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The kitchen has a soothing palette of green and topaz.

this whole process so we could have a table in the kitchen that our family could sit around together,” says Lauri. “Not having that was a deal-breaker.” Layout defined, the trio set to work developing a color scheme, eventually deciding to bring the outdoors in with a soothing palette of green and topaz. Black accents add a modern edge. “It took us a few tries to get just the right shade on the walls,” says Lauri of the true sage green they chose. “But once we had that, the rest came together fairly easily.” Natural materials – cork for the floor, glass for the backsplash and granite for the countertops – were more than ecologically responsible choices.

Not only do they add a dash of earthy style, but they’re also durable and clean up remarkably well. The cork, which Lauri had requested early in the process, turned out to be an even better choice than they’d originally thought, thanks to the material’s sound-absorbing qualities. “Cork floors are a great choice for families,” says Cami. To make the room appear larger, the team matched the color of the floor to the cabinetry, which they stained a shade of honey, and extended the cabinetry all the way to the ceiling. A punch of color comes from miniature glass subway tiles in muted shades of green that top the creamy Italian tiles used for the backsplash. “In retrospect, I wish I

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would have used all glass for the backsplash instead of just an accent,” says Lauri. “I just love the way it turned out.” To stay within budget, Lauri worked as her own general contractor, finding subs through a network of friends, co-workers and family members and hiring them herself. She also made smart decisions about when to spend and when to conserve funds. One example is the cupboards. “We saved $10,000 by using standard-sized cabinetry instead of having everything custom made,” she says. “The difference is an inch between the edge of the cupboard and the wall. We can easily live with that, especially if it means we can do something special in another part of the room.” Happily settled into their new kitchen, it was just a few months later that the Moores called Cami and Nan again, this time for help updating their master bathroom. “It’s always a delight when a client calls you back, but we were particularly happy to hear from Martin and Lauri because they’re so great to work with,” says Cami. “They know what they want and aren’t afraid to make a decision.” Stepping into the remodeled bathroom is like stepping into a spa at a luxury resort. Constructed

Earthy colors create a zen-like feel. Artful touches, such as chocolatebrown wallpaper with muted floral orbs, make the master bath unique.

of oversized Italian tiles, a huge shower stall complete with both rainforest and handheld showerheads dominates an entire wall. (“It’s a showerhead or a karaoke microphone, depending on if you’re 5 or 35,” laughs Lauri.) Artful touches abound, such as the chocolatebrown wallpaper decorated with muted floral orbs that lines the walls, a mirror framed in antique silver over the freeform ceramic sink

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and the mosaic of tiny limestone subway tiles that tops the counters. Stainless-steel fixtures complete the bathroom, which has a calming, zen-like feel. “The bathroom was quite a transformation,” notes Cami. “The room is small, but the extralarge tiles and pale colors give it a fresh look and also make it feel spacious.” The bathroom doesn’t show dirt either. “The tiles are great because they hide everything, and since the shower stall is totally enclosed, the water stays inside, no matter how crazy the children get in there,” says Lauri. “It’s actually easier for me when they shower in here instead of in their own bathroom, and they have a lot more fun.” Although Lauri hasn’t started planning her next renovation project, she does know that Nan and Cami will be part of the process. “They’re incredibly creative, and they always kept my budget in mind, finding ways to use the pieces I already own and encouraging me to make smart budget decisions,” she says. “It’s a great partnership.”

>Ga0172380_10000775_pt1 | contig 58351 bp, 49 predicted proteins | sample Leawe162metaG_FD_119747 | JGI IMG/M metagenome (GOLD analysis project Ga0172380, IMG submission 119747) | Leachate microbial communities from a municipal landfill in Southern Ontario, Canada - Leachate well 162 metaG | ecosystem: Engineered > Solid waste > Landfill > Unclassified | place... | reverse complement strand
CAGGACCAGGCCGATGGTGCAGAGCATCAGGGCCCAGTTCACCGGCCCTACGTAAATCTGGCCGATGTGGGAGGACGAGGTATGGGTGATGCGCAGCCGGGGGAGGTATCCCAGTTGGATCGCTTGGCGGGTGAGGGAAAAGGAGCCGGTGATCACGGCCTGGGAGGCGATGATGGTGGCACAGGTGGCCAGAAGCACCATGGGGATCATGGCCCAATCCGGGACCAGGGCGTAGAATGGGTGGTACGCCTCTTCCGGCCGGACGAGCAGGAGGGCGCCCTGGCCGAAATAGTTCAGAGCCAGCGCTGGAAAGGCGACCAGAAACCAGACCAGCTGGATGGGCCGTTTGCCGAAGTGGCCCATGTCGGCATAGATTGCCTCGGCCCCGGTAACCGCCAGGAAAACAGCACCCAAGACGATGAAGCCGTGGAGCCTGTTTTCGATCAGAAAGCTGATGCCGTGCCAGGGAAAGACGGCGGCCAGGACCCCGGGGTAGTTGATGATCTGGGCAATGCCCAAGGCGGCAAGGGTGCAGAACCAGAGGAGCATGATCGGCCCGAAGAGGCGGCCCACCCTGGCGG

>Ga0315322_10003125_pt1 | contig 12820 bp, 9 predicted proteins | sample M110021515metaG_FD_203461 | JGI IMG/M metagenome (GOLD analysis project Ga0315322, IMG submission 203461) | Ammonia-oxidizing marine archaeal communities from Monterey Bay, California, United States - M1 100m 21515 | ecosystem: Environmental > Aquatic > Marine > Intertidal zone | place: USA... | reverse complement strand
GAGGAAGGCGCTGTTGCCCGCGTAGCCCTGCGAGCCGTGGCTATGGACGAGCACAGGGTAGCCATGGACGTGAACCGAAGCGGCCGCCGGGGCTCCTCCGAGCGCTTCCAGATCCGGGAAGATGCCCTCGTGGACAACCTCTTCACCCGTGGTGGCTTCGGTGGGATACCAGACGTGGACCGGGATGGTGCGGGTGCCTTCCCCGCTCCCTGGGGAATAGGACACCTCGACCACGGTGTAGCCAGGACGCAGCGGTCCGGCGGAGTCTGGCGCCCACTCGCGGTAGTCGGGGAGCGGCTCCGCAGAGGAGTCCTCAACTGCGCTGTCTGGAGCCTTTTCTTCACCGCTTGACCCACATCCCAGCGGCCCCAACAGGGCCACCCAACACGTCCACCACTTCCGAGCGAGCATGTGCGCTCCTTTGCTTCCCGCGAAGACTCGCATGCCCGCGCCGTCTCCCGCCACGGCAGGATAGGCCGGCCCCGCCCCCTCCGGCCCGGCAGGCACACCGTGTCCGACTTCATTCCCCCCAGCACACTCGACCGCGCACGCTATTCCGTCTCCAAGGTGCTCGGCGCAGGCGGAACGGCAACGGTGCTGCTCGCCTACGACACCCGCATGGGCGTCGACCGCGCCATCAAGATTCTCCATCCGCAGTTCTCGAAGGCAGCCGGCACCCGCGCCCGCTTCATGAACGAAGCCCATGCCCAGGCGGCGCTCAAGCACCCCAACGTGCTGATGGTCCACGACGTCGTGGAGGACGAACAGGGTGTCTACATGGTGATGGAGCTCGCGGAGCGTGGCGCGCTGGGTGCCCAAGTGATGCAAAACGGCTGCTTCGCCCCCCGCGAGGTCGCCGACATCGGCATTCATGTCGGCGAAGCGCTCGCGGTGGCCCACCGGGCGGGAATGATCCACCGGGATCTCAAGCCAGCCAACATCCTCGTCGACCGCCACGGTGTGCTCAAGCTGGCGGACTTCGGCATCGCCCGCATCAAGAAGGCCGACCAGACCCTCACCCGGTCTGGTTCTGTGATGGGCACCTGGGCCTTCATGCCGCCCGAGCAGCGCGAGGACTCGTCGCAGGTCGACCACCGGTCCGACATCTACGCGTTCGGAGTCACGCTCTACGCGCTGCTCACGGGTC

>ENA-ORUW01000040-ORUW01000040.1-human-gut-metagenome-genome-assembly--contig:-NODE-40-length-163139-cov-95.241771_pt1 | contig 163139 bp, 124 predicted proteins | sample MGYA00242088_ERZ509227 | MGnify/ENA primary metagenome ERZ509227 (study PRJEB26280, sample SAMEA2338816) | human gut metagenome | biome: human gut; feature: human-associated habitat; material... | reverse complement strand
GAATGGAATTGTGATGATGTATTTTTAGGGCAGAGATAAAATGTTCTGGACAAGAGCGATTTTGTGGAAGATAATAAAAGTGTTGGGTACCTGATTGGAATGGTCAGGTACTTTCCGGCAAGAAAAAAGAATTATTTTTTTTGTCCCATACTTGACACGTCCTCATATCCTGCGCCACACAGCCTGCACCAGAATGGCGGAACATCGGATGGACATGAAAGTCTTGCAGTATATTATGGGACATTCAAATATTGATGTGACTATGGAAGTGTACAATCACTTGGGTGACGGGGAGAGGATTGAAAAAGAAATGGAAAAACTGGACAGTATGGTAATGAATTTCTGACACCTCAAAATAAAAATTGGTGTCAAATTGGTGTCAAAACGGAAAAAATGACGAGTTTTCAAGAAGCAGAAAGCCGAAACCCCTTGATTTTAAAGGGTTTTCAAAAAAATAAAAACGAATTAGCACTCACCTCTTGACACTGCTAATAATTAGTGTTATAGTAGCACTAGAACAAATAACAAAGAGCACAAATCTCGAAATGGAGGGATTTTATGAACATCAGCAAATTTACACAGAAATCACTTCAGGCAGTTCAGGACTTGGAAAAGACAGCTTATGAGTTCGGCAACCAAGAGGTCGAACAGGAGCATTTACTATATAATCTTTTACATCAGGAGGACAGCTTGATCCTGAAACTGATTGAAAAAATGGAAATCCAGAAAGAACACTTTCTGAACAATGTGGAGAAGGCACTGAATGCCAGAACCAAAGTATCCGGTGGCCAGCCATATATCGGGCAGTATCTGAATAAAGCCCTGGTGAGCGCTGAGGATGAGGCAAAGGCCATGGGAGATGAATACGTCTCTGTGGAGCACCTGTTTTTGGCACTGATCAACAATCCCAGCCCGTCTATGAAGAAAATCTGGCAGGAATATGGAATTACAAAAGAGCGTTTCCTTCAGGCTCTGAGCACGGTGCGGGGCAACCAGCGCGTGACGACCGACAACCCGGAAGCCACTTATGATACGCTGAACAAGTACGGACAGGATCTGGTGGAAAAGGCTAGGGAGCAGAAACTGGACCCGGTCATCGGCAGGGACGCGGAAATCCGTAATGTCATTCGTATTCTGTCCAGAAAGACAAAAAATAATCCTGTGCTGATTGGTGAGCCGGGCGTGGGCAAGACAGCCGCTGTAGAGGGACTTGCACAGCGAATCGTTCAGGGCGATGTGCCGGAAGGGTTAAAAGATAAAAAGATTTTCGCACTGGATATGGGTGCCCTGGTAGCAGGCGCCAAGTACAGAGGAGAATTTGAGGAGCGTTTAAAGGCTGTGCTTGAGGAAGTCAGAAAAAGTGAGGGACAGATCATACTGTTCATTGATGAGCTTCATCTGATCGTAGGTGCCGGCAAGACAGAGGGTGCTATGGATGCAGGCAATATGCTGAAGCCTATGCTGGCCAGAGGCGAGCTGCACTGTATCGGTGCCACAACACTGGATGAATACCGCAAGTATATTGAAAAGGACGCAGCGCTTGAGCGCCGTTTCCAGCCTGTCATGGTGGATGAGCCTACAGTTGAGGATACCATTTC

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A self-proclaimed “Reformed Mess,” Meredith Good enjoys taking care of her husband, Nathan, and her children, Abigail, 4, and Ezra, 2, all while running her own freelance writing business and helping with her husband’s business.


“Messes” Tips from your neighbors for making life a little easier By Meredith Good Photography by Robert Clark


sn’t it a little ironic that an article on home organization ideas comes from someone whose nickname was formerly “Mess?” Perhaps what qualifies me the most to write this is that I am now a “Reformed Mess.” At one point in time I preferred to procrastinate. I would make piles of things to file later and would stuff everything I owned into a small purse – it was just what came naturally. Like a pair of old sweatpants, I knew it wasn’t the most becoming style, but it was oh-so-comfortable. Eventually, life got more complex, and since my chaotic default wasn’t working, I found the need to give up the addiction to disorder. I suspect that if you are reading this article, you somehow identify with me, and just maybe you have an inner Mess of your own to discipline. So, for all of you having a hard time keeping that New Year’s resolution to be more organized (even though it’s only February), this is for you. Read on for some of the best time-saving, moneysaving and clever de-cluttering ideas, all from local residents.